James is a CCAR Recovery Coach and believes in developing meaningful relationships, and providing highly individualized therapy and client care. In 2017, James had the opportunity to combine his business experience and passion for recovery to start The Freedom Center. Addiction is in its own category and is characterized as changes in behavior, which are caused by the biochemical changes in our brain due to prolonged substance abuse.

The question of what type of substance use can be considered normal or acceptable remains controversial. Substance abuse and dependence are caused by multiple factors, including genetic vulnerability, environmental stressors, social pressures, individual personality characteristics, and psychiatric problems. But which of these factors has the biggest influence in any one person cannot be determined in all cases. Before they know it, they’re using alcohol to deal with every social situation. But without the alcohol, they feel low and lacking in confidence, and may even avoid social situations.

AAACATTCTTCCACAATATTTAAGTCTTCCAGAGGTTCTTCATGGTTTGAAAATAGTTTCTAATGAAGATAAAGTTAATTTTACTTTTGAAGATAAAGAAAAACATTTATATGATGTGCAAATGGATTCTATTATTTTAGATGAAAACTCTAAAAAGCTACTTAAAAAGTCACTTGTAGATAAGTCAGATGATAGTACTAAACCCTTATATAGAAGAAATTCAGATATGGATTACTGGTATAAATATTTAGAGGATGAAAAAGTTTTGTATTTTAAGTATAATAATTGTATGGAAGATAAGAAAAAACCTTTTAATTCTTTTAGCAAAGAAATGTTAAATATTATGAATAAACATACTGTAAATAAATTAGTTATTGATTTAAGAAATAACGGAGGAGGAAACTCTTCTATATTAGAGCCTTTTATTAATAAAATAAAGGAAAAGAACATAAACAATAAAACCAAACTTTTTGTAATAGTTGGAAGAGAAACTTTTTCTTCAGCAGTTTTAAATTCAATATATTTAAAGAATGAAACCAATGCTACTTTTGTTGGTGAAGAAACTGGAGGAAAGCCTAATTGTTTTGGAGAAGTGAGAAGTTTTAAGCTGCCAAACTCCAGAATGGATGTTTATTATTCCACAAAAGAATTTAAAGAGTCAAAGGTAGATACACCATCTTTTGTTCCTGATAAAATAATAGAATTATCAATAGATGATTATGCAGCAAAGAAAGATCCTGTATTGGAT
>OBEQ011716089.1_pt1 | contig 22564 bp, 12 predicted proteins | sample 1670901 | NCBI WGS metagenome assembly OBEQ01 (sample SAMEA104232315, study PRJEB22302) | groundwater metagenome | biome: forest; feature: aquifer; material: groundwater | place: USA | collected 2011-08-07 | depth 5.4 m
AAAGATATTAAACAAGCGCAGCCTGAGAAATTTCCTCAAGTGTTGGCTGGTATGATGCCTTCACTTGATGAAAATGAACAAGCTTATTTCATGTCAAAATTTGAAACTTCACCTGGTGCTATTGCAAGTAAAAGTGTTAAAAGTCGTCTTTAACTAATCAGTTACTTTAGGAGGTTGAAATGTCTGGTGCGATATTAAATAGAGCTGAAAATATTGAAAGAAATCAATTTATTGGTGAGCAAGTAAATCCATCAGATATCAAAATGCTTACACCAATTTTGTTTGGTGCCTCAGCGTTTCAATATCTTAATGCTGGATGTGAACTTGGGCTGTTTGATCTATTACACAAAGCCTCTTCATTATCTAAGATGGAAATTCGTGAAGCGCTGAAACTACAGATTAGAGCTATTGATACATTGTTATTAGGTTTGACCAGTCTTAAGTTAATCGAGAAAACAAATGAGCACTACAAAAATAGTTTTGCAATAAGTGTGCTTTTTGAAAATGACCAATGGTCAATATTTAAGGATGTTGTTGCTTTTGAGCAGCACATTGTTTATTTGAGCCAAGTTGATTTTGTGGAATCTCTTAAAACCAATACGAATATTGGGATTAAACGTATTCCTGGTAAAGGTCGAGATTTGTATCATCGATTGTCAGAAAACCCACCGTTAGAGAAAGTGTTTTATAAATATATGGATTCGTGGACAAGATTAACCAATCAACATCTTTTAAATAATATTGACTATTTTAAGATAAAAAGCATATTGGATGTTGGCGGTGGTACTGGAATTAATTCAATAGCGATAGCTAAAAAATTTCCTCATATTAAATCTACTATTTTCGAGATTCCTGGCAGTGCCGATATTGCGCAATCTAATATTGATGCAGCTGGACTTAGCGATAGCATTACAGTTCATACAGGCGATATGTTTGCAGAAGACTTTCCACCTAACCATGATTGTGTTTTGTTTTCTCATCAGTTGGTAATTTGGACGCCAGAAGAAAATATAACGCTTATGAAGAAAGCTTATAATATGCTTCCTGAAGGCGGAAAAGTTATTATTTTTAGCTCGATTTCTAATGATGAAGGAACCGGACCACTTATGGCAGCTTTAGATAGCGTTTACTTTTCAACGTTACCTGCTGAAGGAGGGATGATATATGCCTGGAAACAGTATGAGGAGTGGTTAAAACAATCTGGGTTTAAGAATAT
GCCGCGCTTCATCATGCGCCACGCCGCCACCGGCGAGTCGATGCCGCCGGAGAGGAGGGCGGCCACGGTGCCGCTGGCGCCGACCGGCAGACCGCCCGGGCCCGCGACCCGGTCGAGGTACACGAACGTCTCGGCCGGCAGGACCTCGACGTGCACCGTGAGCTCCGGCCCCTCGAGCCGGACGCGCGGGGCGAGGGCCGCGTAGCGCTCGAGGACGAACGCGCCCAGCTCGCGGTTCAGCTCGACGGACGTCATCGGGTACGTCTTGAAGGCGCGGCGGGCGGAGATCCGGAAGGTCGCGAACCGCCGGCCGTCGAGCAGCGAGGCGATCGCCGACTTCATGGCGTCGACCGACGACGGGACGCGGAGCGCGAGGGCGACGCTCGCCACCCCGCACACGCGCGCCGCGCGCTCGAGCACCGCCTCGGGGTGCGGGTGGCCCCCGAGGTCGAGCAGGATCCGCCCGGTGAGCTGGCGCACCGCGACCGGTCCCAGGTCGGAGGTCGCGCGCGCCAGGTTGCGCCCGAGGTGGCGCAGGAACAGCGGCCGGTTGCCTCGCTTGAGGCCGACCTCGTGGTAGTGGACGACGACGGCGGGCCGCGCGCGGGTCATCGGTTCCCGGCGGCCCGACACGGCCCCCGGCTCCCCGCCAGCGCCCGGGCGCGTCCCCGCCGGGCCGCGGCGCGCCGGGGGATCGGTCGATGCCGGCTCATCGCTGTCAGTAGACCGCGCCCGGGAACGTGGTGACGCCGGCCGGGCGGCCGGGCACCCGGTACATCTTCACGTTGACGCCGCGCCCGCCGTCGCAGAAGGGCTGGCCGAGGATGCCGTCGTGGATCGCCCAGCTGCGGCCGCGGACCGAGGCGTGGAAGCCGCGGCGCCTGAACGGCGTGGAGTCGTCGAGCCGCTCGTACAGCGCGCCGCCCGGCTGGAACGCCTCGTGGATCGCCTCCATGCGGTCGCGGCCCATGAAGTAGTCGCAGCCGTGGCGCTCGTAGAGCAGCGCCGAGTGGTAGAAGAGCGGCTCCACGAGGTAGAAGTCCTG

With a robust foundation in 12-step philosophy, Federico can not only educate the clients on the model, but also integrate the tried-and-true principles in a more personal, clinical setting. Mark eventually develops a physical dependence on alcohol, as it’s an addictive substance. He decides to cut out this bad habit, but he soon starts drinking again. Now he drinks ten or fifteen beers every night, and he sometimes blacks out.

While some with substance issues recover and lead fulfilling lives, others require ongoing additional support. The ultimate goal of addiction treatment is to enable an individual to manage their substance misuse; for some this may mean abstinence. Addictive disorders are highly treatable, and treatment at an inpatient or outpatient rehab can greatly increase the likelihood of long-term sobriety.